Legislators from both the Chinese Nationalist Party (KMT) and the Democratic Progressive Party (DPP) expressed their displeasure yesterday following a presentation by Atomic Energy Council Deputy Minister Shieh Der-jhy (謝得志) on radiation risks stemming from the leak at a nuclear power plant in Japan.
Amid the crisis at the Fukushima Dai-ichi nuclear power plant and rising public fear of possible fallout in Taiwan, Shieh said current levels of radiation did not meet the standards that would make taking iodine tablets or seeking cover necessary.
Iodine pills will reduce 100mSv (millisievert) — a measuring unit for radiation affecting biological matter — in the human body, Shieh said.
However, at its worst, the radioactive dust affecting Taiwan has only reached a level of 7mSv, -making the tablets currently unnecessary, he said.
“Ingestion of iodine tablets is harmful to the body, so don’t take any unless you have to,” Shieh said.
The council had utilized a sophisticated computer programs to analyze possible scenarios involving the explosion of nuclear reactors at both the Fukushima Dai-ichi and Dai-ni power plants, Shieh said. Analysis showed that by the time radioactive dust traveled the 2,200km between Fukushima and Taiwan, it would have been diluted by a factor of 1 million.
“This would have an effect, yes, but not enough to justify adopting protective measures,” Shieh said.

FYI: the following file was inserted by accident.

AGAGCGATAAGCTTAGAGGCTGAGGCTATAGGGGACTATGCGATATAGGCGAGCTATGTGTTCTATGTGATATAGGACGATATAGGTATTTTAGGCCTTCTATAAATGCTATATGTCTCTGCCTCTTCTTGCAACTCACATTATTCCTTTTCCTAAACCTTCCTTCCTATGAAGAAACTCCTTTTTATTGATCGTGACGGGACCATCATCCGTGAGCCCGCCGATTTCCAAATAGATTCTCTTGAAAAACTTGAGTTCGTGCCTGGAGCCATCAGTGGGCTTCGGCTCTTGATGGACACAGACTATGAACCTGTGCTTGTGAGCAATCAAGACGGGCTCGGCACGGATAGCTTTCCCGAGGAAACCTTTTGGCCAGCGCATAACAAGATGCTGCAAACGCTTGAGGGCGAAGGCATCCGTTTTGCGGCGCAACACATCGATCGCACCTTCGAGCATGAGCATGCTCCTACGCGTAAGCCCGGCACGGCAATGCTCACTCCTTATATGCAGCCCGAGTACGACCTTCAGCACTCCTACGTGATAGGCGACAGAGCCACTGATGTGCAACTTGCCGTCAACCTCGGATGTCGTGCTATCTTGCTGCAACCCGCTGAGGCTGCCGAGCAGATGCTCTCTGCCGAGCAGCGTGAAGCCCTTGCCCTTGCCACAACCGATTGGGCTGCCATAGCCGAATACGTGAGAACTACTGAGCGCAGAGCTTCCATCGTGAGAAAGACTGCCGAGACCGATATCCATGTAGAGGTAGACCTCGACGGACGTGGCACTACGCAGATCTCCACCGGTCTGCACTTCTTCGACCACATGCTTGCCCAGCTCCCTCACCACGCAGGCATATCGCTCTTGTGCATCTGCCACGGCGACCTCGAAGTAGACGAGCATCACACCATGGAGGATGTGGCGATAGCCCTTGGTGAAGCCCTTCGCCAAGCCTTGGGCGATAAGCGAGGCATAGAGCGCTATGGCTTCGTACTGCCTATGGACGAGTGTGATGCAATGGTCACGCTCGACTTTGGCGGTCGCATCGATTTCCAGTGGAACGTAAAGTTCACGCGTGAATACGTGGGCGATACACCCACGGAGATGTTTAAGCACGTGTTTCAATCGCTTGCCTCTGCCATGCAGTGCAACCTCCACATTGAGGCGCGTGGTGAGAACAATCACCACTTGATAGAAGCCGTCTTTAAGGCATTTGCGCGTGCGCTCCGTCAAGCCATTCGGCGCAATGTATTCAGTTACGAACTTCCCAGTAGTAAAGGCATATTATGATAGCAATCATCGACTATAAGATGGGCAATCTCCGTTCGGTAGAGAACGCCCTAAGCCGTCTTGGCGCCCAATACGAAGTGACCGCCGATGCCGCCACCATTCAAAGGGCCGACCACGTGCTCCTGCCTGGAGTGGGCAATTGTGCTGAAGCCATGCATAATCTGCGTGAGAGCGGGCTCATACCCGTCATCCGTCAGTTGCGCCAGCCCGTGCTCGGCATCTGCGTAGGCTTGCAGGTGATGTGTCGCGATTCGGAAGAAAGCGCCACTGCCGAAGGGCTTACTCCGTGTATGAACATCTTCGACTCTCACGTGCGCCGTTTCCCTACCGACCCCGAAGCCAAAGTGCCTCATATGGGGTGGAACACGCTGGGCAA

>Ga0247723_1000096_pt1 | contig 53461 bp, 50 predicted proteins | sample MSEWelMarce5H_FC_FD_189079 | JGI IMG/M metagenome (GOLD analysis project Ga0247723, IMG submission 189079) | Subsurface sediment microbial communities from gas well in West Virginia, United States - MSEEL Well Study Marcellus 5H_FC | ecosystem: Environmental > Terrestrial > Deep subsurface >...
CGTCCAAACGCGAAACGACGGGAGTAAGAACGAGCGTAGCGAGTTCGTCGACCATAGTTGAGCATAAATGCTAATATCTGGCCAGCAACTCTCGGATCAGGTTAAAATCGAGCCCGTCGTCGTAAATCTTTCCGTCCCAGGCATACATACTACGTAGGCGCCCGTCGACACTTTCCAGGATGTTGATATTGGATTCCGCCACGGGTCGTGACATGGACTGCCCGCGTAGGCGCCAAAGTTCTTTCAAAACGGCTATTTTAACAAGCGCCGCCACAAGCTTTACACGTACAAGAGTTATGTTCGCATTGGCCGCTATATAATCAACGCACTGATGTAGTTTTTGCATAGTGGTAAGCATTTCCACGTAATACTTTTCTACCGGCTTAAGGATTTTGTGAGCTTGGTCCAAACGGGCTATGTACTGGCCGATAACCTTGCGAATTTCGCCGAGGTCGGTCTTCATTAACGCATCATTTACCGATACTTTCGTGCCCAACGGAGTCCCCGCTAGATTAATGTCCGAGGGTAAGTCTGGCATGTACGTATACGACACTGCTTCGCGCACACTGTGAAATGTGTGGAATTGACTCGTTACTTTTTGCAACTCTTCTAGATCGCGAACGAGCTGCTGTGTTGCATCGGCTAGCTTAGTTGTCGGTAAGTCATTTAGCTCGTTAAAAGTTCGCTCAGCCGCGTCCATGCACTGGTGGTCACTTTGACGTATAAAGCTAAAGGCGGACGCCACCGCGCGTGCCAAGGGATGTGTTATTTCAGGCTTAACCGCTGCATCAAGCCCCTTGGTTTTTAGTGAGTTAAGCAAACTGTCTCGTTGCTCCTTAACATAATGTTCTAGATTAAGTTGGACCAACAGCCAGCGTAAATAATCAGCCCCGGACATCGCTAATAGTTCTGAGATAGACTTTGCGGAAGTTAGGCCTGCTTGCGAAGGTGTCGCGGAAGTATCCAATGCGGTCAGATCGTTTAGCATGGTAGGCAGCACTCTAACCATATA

Turning to safety in Taiwan’s nuclear plants, Shieh said safety plans were reviewed every five years.
“Taiwan Power [the operator of the nuclear power plants] has already submitted this year’s plan and we are in the process of reviewing it right now and,” Shieh said.
However, DPP Legislator Pan Men-an (潘孟安) said that Shieh’s answers were inadequate.
Why is it that despite the council’s claims to have distributed iodine tablets to every household near a nuclear power plant, “nobody has them?” he asked.
Shieh said the tablets could be found at the borough warden’s office, county government bureaus or have already been distributed to households.
Meanwhile, KMT Legislator Lee Ching-hua (李慶華) said the “maximum 5km radius” for evacuations quoted on the council’s Web site was misleading.
“Residents in Fukushima within a 20km to 30km radius have been evacuated, so why are we sticking with 5km?” he asked.